Just returned from a blissful, broadband-free break on the Isle of Wight with my best friend, Ms Handbag. The primary reason for our visit was the festival - definite highlights were The Zutons, James and The Police; the less said about Iggy Pop and the Sex Pistols, the better. Overall it was great fun, but Ms H and I are clearly getting a bit crabby in our old age because, boy, did we find plenty to complain about.
The festival itself has got a bit big for its boots. What started out as a fairly small, cool homage to the 70s has inevitably sold out. there were some 80,000 people there this year, meaning that even the simplest trip to the fetid portaloos took at least 30 minutes. At one point we queued for over an hour to get drinks and were quaintly horrified by the amount of rubbish strewn as far as the eye could see. I'm sure this sort of thing didn't used to bother me.
One of our friends who was camping had £200 lifted from the pocket of his jeans as he slept, which is definitely not in the spirit of things. We couldn't even be too smug about our hotel accommodation as on the first night we ended up on the nightbus from hell. It took 90 minutes to go 10 miles up the road, looping interminably around a deceptively small town called Sandown. I honestly don't know how the driver managed to make a short journey so long without driving into the sea. The entire island is only 71 miles (metric folk, go figure) in circumference.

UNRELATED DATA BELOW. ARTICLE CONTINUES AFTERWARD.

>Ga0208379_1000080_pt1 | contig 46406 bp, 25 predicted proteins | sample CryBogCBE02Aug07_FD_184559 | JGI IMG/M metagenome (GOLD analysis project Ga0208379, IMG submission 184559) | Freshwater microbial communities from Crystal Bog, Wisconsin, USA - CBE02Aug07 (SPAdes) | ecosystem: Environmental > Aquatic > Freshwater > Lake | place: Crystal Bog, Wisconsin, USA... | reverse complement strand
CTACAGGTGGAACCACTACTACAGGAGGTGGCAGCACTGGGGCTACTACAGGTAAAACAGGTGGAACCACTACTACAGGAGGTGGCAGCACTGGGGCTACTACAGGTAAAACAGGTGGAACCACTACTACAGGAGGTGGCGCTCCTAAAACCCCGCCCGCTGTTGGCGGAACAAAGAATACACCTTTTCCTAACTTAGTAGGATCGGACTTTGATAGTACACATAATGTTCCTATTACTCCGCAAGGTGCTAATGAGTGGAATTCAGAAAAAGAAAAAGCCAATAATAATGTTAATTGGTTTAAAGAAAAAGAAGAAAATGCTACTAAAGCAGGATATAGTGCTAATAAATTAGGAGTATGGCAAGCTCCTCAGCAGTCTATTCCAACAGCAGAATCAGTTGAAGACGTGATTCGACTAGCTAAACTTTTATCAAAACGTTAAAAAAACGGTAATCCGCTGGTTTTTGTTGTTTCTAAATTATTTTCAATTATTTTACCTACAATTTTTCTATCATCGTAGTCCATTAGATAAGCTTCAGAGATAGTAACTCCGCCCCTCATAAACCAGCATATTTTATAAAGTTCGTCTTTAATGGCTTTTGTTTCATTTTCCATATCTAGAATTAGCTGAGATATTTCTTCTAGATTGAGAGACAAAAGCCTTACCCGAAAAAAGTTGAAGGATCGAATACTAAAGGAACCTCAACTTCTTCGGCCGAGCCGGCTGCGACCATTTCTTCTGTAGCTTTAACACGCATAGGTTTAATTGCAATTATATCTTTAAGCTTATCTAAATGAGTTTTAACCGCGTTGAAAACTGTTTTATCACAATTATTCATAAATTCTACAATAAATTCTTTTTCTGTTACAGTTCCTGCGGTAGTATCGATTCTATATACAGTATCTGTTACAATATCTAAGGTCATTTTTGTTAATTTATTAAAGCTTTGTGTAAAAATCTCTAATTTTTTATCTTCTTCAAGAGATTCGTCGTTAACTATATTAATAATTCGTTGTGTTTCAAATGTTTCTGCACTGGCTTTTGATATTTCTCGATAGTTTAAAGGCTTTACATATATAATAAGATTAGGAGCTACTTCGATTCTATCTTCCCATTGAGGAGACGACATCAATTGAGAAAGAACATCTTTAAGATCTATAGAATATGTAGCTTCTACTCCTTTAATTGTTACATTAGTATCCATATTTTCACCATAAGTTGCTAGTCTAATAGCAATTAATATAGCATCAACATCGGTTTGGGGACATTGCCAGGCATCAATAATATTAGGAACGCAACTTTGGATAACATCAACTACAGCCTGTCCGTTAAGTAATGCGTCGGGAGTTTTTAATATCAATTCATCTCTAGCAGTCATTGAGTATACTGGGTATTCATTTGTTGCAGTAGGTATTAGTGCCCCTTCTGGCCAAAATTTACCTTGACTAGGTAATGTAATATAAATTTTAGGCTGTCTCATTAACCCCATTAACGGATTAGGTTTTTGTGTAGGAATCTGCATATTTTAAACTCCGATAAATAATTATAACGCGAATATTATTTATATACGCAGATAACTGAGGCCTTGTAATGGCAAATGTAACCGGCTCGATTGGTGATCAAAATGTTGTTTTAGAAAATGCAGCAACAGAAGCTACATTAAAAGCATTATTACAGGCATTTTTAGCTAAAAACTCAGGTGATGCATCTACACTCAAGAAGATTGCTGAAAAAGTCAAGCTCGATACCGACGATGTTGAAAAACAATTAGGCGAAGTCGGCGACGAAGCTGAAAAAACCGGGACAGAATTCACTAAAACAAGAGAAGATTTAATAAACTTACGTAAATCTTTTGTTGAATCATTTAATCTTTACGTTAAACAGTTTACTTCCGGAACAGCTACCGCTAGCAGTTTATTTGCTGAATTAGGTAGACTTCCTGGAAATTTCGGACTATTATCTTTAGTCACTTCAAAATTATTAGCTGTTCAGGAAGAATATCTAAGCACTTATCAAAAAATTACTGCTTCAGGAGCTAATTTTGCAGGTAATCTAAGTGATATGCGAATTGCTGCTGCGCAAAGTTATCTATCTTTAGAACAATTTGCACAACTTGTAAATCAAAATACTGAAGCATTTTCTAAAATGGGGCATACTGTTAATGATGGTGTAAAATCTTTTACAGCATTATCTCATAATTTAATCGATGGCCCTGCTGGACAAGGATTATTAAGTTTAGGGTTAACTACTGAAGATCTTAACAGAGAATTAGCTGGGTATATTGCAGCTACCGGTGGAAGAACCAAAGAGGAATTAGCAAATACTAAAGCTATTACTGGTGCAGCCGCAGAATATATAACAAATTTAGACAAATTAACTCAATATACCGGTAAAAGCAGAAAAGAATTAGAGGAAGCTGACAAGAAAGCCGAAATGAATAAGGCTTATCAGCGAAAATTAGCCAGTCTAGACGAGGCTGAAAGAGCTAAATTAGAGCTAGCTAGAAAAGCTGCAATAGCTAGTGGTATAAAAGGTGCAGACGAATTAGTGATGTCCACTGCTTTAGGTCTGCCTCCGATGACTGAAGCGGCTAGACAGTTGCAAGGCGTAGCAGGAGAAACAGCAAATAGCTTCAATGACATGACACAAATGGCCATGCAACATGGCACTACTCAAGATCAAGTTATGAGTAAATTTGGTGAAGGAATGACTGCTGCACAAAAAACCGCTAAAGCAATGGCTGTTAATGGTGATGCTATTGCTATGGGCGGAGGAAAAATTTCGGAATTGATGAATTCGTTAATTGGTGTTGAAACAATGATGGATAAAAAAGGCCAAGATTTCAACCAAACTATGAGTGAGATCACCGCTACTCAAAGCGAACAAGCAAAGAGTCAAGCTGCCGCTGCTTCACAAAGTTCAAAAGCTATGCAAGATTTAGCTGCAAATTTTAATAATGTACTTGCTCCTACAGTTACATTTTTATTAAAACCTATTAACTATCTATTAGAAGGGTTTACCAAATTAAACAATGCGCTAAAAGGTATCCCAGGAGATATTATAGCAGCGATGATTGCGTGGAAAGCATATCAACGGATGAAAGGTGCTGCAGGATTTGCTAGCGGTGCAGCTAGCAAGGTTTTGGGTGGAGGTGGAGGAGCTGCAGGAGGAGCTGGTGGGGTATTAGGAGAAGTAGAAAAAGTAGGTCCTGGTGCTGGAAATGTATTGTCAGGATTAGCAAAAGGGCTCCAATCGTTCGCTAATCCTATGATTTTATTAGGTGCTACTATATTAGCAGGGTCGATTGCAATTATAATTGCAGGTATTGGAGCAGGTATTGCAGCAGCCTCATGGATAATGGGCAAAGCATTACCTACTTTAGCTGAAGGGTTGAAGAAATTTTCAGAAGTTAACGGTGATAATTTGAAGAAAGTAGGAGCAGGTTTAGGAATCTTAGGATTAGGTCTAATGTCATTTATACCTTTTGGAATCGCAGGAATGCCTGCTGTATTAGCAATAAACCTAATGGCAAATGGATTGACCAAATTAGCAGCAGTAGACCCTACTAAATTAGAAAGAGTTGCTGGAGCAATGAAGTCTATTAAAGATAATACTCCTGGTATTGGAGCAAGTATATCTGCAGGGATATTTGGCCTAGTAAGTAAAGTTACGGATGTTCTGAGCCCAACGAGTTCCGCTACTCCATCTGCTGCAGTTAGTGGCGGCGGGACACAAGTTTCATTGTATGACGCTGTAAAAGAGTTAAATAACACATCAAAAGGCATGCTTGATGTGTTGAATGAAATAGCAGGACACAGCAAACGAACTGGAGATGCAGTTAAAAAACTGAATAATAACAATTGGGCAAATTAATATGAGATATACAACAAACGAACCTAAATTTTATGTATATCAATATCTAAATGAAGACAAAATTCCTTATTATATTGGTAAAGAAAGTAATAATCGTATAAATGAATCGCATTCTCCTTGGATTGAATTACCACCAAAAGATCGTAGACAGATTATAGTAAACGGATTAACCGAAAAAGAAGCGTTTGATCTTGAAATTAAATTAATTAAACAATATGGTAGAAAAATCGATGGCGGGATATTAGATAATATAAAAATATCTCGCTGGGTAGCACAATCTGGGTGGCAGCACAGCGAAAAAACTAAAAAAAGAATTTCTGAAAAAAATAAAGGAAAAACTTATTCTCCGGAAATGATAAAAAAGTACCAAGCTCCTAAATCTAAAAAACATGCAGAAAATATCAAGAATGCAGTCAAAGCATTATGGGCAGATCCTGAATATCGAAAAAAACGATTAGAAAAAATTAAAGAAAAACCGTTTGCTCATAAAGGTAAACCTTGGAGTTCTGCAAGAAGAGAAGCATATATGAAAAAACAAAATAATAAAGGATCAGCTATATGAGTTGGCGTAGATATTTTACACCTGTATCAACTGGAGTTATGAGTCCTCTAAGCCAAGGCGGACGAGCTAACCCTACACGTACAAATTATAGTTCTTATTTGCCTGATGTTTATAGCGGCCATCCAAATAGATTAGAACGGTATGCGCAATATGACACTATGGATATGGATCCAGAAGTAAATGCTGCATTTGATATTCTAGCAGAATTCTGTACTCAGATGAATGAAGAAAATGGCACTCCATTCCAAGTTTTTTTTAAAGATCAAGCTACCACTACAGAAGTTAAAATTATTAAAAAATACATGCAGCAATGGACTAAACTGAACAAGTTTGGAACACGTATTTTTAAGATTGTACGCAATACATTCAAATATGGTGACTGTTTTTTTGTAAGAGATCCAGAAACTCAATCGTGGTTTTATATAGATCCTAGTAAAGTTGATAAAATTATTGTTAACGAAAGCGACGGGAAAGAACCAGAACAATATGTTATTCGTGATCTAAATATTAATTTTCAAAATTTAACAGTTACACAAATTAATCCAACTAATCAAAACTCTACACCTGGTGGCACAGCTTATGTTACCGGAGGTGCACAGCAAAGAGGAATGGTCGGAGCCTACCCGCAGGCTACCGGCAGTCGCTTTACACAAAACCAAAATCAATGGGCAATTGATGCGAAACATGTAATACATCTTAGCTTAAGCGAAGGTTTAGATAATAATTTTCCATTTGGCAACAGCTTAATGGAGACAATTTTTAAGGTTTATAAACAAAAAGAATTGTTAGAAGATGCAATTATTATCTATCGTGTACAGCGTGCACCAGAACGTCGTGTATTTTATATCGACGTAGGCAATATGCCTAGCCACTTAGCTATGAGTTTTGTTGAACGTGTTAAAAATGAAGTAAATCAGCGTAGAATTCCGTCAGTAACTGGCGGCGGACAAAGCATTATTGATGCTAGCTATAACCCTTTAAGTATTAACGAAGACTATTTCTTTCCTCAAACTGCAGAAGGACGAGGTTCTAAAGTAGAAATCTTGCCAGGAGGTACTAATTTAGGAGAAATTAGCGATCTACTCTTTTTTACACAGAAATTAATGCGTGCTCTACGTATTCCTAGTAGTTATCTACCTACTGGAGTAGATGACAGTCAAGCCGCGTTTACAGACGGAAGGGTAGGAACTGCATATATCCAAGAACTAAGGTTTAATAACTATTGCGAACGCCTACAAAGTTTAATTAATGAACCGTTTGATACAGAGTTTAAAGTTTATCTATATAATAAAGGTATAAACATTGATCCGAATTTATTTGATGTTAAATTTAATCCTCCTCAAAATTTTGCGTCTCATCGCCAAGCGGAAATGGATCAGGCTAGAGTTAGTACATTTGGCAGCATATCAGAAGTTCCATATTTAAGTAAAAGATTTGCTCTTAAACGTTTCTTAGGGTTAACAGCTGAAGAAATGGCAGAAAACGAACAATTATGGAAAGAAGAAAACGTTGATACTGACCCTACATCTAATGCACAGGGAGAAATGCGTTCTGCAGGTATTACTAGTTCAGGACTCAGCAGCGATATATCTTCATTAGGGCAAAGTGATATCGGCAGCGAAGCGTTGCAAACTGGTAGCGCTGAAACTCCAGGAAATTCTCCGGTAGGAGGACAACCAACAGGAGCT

Anyway being the shamelessly fairweather festival goers that we are, Ms H and I had gorgeous rooms in a lovely little B&B on the clifftops of Shanklin, where I inexplicably managed to blow £210 in 20 minutes in the town's one and only decent clothing boutique (oops). We had cooked breakfasts every morning, then retired to the poolside for a couple of hours sunbathing and general hangover recovery time before inevitably heading off and beginning all over again.
On our last night (we stayed on after the festival had ended), even we couldn't face any more alcohol so we stayed vino-free in a lovely old country pub, then returned to the hotel bar to drink decaf coffee and play cards. Good clean family fun, for a change.
We really are getting old.